Children’s album Free to Be … You and Me (1972), plus a subsequent book and television special, used kids’ songs and stories to promote gender neutrality and combat stereotyping, focusing in particular on girls’ potential. Conceived and produced by actor and author Marlo Thomas after she was unable to find gender-neutral books for her niece, and starring performers such as Diana Ross, Michael Jackson, Harry Belafonte, Mel Brooks and Alan Alda, the record unexpectedly went platinum.

Leta Hong Fincher, author of books including this year’s Betraying Big Brother: The Feminist Awakening in China and 2014’s Leftover Women: The Resurgence of Gender Inequality in China , explains how it changed her life.

Author Leta Hong Fincher explains how term ‘leftover women’ is Chinese propaganda

My Chinese immigrant mother bought this album for me and my brother when we were very little, living in the United States. She grew up in Vietnam and went to college in Taiwan, then she came to the US to do her PhD, where she met my father. I don’t have many childhood memories, but I do remember going out with my mother and buying it.

I thought I wouldn’t possibly be able to name just one influence on me, but then I realised that I listened to this album just constantly during preschool.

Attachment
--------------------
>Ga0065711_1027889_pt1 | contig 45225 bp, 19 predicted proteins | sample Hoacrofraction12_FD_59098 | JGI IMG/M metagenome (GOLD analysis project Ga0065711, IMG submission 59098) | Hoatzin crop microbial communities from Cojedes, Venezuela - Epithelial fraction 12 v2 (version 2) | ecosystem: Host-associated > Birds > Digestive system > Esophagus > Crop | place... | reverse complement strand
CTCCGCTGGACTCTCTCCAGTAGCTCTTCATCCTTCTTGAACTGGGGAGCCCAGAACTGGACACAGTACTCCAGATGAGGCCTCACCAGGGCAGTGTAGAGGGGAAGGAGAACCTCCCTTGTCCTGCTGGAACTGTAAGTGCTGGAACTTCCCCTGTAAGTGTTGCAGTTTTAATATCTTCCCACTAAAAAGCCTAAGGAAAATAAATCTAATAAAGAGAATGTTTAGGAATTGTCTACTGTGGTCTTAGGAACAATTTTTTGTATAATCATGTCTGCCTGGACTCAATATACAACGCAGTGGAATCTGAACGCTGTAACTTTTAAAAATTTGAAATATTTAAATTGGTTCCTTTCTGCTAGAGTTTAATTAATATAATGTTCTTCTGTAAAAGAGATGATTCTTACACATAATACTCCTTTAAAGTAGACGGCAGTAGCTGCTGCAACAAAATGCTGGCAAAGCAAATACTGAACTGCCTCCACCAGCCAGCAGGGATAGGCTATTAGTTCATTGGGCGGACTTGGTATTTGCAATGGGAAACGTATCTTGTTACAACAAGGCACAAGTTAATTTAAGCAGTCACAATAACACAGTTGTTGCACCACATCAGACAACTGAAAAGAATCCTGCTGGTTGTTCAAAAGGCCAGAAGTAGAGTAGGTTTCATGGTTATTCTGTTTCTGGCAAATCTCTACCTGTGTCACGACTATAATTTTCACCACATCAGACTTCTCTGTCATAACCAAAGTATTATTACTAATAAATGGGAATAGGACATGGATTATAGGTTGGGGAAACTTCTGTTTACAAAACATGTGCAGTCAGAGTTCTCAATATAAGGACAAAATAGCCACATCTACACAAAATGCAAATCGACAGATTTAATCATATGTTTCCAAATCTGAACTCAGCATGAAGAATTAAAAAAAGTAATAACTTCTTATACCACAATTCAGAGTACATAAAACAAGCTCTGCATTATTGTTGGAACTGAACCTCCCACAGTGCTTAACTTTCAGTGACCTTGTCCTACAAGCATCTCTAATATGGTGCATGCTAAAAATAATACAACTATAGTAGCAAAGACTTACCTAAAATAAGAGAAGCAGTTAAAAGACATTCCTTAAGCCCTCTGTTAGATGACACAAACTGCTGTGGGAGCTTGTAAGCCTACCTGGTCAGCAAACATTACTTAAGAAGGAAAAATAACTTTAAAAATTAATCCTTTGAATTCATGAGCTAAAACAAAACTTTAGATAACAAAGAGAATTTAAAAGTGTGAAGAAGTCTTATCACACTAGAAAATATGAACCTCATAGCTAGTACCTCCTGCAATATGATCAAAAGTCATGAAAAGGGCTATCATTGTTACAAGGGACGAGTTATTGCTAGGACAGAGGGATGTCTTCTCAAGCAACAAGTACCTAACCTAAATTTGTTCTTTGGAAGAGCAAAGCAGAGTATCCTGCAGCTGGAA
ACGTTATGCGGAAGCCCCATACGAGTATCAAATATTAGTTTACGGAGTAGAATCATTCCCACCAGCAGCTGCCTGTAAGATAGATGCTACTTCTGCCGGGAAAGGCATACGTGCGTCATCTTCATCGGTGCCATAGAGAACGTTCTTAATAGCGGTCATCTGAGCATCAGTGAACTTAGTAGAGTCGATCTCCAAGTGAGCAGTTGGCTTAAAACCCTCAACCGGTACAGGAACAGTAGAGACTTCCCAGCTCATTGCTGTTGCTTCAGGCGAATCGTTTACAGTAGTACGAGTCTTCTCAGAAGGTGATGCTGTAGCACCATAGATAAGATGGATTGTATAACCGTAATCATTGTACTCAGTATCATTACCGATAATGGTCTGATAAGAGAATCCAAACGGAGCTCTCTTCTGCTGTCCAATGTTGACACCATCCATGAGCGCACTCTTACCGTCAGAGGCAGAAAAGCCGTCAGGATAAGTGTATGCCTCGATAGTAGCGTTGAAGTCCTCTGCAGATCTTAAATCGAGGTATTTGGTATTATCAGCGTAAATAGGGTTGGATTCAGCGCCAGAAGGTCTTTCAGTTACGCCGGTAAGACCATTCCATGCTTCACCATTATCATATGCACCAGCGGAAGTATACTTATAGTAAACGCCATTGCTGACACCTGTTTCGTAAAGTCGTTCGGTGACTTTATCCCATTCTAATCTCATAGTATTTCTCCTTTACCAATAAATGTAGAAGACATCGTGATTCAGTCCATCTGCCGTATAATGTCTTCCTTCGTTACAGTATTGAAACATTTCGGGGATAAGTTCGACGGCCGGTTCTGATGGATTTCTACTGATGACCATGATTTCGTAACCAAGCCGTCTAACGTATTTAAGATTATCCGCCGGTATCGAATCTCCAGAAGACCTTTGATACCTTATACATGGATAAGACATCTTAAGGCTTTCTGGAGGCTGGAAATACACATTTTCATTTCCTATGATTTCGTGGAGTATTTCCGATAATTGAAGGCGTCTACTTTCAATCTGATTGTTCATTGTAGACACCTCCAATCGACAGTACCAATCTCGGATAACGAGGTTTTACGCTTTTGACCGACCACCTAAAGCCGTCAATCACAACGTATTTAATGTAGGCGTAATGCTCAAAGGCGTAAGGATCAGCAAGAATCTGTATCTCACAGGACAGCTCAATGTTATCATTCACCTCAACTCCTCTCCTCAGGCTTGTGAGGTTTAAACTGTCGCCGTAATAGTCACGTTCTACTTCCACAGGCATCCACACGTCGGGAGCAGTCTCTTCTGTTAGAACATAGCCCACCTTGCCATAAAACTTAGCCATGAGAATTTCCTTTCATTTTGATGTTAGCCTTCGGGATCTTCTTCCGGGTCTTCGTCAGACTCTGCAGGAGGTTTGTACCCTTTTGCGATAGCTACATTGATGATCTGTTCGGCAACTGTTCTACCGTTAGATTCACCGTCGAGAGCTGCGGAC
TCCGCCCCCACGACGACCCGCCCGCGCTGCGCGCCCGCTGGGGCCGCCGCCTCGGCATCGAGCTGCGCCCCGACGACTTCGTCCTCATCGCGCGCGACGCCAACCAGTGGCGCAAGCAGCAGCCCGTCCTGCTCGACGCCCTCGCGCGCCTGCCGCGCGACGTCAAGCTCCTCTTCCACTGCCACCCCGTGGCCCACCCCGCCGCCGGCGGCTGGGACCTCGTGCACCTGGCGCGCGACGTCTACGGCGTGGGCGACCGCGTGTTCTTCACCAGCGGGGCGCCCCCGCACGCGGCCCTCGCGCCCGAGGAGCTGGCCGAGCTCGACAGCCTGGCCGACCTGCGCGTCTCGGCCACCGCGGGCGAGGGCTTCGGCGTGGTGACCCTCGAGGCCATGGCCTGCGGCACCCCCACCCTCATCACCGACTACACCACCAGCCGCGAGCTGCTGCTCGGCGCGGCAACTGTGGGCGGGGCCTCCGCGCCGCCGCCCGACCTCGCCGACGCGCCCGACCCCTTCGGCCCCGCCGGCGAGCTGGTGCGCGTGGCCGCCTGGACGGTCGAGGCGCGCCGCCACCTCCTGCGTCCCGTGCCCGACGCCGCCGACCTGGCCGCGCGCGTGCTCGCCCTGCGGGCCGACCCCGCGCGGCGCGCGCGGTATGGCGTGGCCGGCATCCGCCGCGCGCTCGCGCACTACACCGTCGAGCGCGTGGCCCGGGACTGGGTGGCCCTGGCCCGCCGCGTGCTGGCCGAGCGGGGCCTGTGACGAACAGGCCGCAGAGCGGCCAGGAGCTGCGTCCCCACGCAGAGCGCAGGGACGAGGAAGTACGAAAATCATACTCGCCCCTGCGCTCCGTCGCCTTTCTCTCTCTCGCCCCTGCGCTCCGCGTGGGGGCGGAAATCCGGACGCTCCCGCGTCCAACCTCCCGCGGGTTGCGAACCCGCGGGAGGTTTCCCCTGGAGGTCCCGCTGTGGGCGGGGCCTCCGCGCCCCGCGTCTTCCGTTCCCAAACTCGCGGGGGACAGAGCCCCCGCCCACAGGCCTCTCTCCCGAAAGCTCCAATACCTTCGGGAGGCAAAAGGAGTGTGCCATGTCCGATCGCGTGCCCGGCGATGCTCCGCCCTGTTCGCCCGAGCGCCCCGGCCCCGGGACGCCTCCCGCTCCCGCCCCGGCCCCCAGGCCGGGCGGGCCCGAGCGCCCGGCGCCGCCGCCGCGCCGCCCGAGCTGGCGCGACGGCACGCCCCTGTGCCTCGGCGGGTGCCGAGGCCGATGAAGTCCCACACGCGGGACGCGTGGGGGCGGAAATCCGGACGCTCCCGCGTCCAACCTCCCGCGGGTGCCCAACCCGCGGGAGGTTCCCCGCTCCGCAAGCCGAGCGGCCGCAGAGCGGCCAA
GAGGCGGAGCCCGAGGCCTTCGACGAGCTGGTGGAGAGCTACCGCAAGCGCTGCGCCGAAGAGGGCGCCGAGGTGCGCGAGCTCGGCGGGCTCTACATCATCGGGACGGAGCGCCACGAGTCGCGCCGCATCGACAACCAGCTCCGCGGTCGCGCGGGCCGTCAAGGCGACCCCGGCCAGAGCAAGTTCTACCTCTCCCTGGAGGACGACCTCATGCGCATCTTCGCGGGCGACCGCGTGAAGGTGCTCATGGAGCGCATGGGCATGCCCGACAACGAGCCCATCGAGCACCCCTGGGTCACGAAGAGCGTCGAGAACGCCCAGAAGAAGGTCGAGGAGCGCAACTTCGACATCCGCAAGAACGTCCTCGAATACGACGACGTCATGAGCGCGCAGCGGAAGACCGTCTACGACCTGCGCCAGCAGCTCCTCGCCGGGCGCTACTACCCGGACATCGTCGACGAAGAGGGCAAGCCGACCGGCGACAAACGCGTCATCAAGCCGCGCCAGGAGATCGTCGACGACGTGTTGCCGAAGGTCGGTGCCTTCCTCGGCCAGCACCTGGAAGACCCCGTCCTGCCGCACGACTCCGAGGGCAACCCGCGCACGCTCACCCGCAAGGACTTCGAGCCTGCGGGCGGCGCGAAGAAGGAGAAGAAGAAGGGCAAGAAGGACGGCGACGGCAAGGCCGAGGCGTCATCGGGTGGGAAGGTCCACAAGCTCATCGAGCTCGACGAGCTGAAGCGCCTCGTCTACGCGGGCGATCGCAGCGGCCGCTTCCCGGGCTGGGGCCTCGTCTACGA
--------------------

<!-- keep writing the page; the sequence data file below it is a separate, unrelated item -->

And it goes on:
Free to Be … You and Me was a big part of my childhood and a part of the women’s rights movement, at a time when it was pretty strong in the US. I got to know a lot about the movement from my mother. I was strongly influenced by my mother, who was very progressive and unusual, a pioneer for her time.

There are some incredible performers on the album – it’s a great work of art. It wasn’t until I was well into my teenage years that I realised that these were important life lessons. As a child, I just thought it was great fun.

I memorised every song on the album. Not just the songs, but also the skits. There is a monologue called Ladies First [performed by Thomas and written by children’s author Shel Silverstein, about a girl who insists on always being allowed to go first for everything], and I ended up performing it a few times.

Both of my parents were China scholars, so we went to China a lot. When I was 13, my parents were visiting scholars at Peking University for a couple of months, and my mother encouraged me to recite Ladies First on stage in front of all these university students, even though a lot of them didn’t speak English.

I can still remember the Ladies First monologue and a lot of the title song, by [British folk-pop group] The New Seekers.

I have two children, now 12 and 15. I bought the album when the anniversary edition came out [in 2007, to mark the album’s 35th anniversary]. They enjoyed it, but not as much as I did.